Publications by authors named "Nosaibah Akkam"

2 Publications

  • Page 1 of 1

Effect of Air Pollution on Glutathione S-Transferase Activity and Total Antioxidant Capacity: Cross Sectional Study in Kuwait.

J Health Pollut 2020 Sep 25;10(27):200906. Epub 2020 Aug 25.

Department of Medicinal Chemistry and Pharmacognosy, Faculty of Pharmacy, Yarmouk University, Irbid, Jordan.

Background: Air pollution poses a significant threat to human health worldwide. Investigating potential health impacts is essential to the development of regulations and legislation to minimize health risks.

Objectives: The aim of the present study was to investigate the potentially hazardous effect of air pollution on the Ali Sabah Al Salem residential area in Kuwait by comparing the pollution level to a control area (Al-Qirawan) by assessing two biomarkers: erythrocyte glutathione S-transferases (e-GST) and total blood antioxidant, and then correlating the activity to pollution-related oxidative stress.

Methods: The average concentrations of several airborne gases were measured at Ali Sabah Al Salem and Al-Qirawan, including ozone, carbon monoxide, nitrogen dioxide, nitrogen oxides, particulate matter less than 10 μm (PM), sulfur dioxide, ammonia, carbon dioxide, hydrogen sulfide, methane, and non-methane hydrocarbon. A total of fifty-eight participants were sampled from two different areas and divided into two groups. The study group was composed of 40 residents exposed to polluted ambient air in the Ali Sabah Al Salem residential area. A reference group composed of 18 residents in the Al-Qairawan area living far from major pollution sources was also tested.

Results: All measured gases were higher in concentration at Ali Sabah Al Salem compared to the Al-Qirawan area. Furthermore, PM and sulfur dioxide were higher than World Health Organization (WHO) guidelines. The e-GST activity was lower among participants of the Ali Sabah Al Salem residential area compared to participants living in the Al-Qairawan area. The total antioxidant capacity in whole blood of Ali Sabah Al Salem residents was significantly (p<0.0001) higher than in control subjects.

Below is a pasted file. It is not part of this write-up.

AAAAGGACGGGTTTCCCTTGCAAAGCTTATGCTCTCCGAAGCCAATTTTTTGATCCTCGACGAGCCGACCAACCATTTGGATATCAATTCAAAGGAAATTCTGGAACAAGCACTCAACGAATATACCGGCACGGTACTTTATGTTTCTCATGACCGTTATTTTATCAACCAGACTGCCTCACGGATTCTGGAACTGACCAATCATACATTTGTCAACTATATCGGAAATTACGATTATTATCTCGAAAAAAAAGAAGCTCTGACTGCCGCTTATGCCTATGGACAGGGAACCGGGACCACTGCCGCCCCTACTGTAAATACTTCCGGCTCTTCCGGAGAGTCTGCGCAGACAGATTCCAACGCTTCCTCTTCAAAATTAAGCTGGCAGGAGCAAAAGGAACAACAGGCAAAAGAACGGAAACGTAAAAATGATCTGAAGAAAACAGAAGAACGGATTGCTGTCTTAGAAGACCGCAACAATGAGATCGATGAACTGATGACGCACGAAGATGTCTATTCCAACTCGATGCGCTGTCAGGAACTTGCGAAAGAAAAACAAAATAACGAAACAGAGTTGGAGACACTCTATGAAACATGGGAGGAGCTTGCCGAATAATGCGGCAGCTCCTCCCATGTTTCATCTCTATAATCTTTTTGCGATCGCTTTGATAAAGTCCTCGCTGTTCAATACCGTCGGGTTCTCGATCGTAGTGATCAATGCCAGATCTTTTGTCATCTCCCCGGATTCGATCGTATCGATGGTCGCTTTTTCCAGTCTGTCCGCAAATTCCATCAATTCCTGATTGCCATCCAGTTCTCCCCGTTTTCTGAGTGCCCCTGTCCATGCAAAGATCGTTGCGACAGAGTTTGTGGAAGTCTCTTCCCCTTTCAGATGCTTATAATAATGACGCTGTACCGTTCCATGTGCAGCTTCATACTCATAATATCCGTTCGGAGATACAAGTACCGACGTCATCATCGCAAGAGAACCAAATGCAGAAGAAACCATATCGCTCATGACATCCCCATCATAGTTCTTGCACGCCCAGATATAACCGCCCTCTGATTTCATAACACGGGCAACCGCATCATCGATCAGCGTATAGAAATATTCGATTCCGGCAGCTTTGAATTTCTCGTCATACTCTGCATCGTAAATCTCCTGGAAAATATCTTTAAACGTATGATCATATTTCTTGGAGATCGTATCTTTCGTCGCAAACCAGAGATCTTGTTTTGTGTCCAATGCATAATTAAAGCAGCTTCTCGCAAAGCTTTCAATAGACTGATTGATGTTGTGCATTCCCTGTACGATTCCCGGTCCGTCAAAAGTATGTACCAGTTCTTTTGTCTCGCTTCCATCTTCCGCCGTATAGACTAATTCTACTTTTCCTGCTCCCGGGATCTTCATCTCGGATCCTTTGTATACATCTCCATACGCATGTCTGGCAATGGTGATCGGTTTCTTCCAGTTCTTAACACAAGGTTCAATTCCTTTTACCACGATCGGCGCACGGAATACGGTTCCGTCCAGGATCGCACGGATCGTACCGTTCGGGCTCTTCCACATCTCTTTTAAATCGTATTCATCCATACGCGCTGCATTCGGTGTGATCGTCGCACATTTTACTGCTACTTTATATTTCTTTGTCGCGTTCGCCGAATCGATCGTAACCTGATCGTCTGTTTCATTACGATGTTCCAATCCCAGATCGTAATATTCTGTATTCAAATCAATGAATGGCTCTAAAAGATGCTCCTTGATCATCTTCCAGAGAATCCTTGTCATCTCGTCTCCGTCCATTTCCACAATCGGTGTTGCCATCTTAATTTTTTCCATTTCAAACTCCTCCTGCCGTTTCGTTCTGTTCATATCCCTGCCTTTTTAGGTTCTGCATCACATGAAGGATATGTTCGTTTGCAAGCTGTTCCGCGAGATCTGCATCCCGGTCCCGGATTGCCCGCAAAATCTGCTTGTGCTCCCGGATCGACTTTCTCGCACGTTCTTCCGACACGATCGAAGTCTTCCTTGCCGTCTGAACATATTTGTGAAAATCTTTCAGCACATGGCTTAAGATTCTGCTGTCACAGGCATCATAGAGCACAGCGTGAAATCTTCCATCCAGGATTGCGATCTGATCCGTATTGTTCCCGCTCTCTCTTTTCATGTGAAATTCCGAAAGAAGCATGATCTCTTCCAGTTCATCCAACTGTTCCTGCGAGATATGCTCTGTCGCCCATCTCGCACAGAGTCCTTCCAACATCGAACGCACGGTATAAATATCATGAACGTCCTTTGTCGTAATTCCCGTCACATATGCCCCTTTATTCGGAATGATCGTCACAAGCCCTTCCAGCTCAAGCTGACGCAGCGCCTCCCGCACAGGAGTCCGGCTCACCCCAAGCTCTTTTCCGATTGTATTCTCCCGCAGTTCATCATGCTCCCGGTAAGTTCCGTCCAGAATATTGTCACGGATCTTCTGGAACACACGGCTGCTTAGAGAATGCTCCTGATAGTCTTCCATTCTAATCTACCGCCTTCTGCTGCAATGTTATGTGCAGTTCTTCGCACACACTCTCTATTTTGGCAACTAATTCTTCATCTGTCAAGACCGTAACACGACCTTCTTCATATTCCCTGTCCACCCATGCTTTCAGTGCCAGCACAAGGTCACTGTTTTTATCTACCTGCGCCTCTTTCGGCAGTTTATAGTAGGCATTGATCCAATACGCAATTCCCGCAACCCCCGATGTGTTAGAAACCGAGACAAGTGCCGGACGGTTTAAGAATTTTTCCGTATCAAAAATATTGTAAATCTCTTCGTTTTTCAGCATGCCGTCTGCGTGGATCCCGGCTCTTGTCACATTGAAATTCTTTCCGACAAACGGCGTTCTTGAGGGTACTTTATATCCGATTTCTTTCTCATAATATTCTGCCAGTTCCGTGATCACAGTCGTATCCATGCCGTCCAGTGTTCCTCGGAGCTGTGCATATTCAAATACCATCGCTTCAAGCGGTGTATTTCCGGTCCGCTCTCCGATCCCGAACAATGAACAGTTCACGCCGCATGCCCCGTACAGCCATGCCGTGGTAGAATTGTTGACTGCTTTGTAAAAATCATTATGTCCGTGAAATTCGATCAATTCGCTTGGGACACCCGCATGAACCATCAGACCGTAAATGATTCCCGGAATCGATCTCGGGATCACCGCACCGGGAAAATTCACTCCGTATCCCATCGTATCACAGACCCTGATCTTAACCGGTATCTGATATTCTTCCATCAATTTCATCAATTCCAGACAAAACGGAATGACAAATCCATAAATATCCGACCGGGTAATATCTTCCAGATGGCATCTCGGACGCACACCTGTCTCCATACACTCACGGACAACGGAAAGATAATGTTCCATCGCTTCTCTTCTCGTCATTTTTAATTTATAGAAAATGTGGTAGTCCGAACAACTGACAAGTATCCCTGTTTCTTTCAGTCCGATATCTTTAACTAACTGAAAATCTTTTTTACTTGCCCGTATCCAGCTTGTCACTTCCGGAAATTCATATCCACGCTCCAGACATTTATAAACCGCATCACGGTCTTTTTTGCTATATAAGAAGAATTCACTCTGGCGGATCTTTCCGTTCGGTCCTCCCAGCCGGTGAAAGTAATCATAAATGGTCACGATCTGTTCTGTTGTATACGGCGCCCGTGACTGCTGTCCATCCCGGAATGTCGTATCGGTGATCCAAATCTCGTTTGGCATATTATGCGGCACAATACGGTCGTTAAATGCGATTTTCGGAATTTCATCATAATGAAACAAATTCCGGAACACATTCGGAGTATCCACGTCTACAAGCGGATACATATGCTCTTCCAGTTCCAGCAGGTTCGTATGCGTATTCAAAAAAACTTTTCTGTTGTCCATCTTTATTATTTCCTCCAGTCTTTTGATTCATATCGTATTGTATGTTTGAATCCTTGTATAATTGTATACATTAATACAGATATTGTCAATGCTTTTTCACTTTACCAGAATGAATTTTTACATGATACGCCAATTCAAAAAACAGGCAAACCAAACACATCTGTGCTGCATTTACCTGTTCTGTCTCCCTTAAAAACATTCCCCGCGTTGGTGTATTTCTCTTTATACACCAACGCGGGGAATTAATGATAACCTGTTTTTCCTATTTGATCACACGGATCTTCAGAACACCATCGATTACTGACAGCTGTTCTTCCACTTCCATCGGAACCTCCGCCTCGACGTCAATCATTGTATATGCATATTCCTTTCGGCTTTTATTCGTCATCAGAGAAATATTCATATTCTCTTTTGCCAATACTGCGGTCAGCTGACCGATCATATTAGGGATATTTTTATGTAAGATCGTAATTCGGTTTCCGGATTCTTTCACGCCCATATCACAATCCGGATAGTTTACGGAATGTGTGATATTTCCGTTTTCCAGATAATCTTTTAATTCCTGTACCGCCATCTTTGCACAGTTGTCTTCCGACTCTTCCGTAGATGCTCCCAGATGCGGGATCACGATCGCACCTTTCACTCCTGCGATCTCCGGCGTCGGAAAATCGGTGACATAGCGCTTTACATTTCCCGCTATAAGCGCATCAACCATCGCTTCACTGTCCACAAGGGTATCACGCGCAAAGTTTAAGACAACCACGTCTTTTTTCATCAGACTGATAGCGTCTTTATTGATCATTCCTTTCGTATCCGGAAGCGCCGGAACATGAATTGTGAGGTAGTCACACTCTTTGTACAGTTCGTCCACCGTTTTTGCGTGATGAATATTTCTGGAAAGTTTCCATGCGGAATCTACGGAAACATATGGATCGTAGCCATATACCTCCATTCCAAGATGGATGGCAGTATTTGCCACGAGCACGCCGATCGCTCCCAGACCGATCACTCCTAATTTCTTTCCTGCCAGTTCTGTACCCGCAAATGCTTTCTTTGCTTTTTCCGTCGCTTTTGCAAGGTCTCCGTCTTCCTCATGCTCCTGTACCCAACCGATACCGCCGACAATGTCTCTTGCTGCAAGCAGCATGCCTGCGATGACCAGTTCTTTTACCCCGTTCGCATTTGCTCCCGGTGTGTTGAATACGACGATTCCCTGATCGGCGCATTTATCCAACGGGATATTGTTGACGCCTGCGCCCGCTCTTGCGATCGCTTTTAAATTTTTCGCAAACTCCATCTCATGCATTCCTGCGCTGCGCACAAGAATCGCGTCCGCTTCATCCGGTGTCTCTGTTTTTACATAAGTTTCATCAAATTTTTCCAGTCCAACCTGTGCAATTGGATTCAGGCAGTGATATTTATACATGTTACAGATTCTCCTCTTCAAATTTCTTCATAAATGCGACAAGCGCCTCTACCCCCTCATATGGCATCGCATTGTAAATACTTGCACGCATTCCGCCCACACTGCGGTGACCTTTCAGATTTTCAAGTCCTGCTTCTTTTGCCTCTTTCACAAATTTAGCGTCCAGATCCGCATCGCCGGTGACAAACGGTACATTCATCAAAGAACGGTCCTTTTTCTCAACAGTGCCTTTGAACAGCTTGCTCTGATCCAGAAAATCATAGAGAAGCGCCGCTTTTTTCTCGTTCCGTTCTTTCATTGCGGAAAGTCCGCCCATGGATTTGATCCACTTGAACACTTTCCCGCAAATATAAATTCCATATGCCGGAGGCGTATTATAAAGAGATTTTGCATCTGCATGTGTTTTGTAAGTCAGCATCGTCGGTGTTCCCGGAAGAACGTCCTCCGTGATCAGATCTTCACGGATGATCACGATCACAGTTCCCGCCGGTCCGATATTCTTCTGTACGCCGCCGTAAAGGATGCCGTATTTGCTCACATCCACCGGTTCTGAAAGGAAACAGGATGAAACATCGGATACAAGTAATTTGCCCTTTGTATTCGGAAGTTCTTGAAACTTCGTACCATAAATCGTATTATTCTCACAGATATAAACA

Conclusions: Residents in Ali Sabah Al Salem are exposed to a high level of air pollution that has a serious impact on glutathione S-transferases levels. Subsequently, regulations on pollution sources are needed to lower current health risks. Furthermore, the present study provides evidence that finger-prick blood sampling is a quick, non-invasive method suitable for screening e-GST activity and total antioxidants which may be applied for surveillance purposes.

Participant Consent: Obtained.

Ethics Approval: The study was approved by the Scientific Research Committee of the Public Authority for Applied Education and Training, Kuwait.

Competing Interests: The authors declare no competing financial interests.
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http://dx.doi.org/10.5696/2156-9614-10.27.200906DOI Listing
http://www.ncbi.nlm.nih.gov/pmc/articles/PMC7453819PMC
September 2020

Correlation of Blood Oxidative Stress Parameters to Indoor Radiofrequency Radiation: A Cross Sectional Study in Jordan.

Int J Environ Res Public Health 2020 06 29;17(13). Epub 2020 Jun 29.

Department of Medicinal Chemistry and Pharmacognosy, Faculty of Pharmacy, Yarmouk University, Shafiq Irshidat st Irbid 21163, Jordan.

: Electromagnetic pollution is a general health concern worldwide, as cell phone towers are ubiquitous and are located adjacent to or on the roof of schools, and hospitals. However, the health risks are still inconclusive. This cross-sectional study evaluated the potential effect of electromagnetic radiation generated from various resources including cell phone towers on blood glutathione S transferase activity (e-GST) and total antioxidant activity of the Jordanian population. : The power density of three districts in the city of Irbid, Jordan was mapped to generate "outside the houses" and "inside the houses" maps. The effect of categorical variables (gender, using a cell phone, presence of Wi-Fi modem, previous exposure to medical imaging) and continuous variables (distance from the base station, the elevation of the house, the duration of stay in the house, power density outside houses, power density inside houses) on e-GST and total antioxidant activity were investigated. : The EMR generated outside the houses-including cell phone towers-did not reach inside the houses at the same power and had no significant influence on e-GST activity. The EMR inside the house, which primarily came from internal resources, has a significant effect on e-GST activity. The duration of stay inside the house, the use of cell phones, and the presence of a Wi-Fi modem had a proportional effect on e-GST activity. The total antioxidant activity was statistically equal between the tested and control groups. : Several factors such as building materials restricted the penetration of EMR reaching inside the houses. EMR generated inside rather than outside the houses had a proportional effect on e-GST. The differences in e-GST were compensated successfully by other antioxidant mechanisms. Further research is needed to identify other possible sources of antioxidants, and to evaluate long-term effects and genetic polymorphism.
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http://dx.doi.org/10.3390/ijerph17134673DOI Listing
http://www.ncbi.nlm.nih.gov/pmc/articles/PMC7369753PMC
June 2020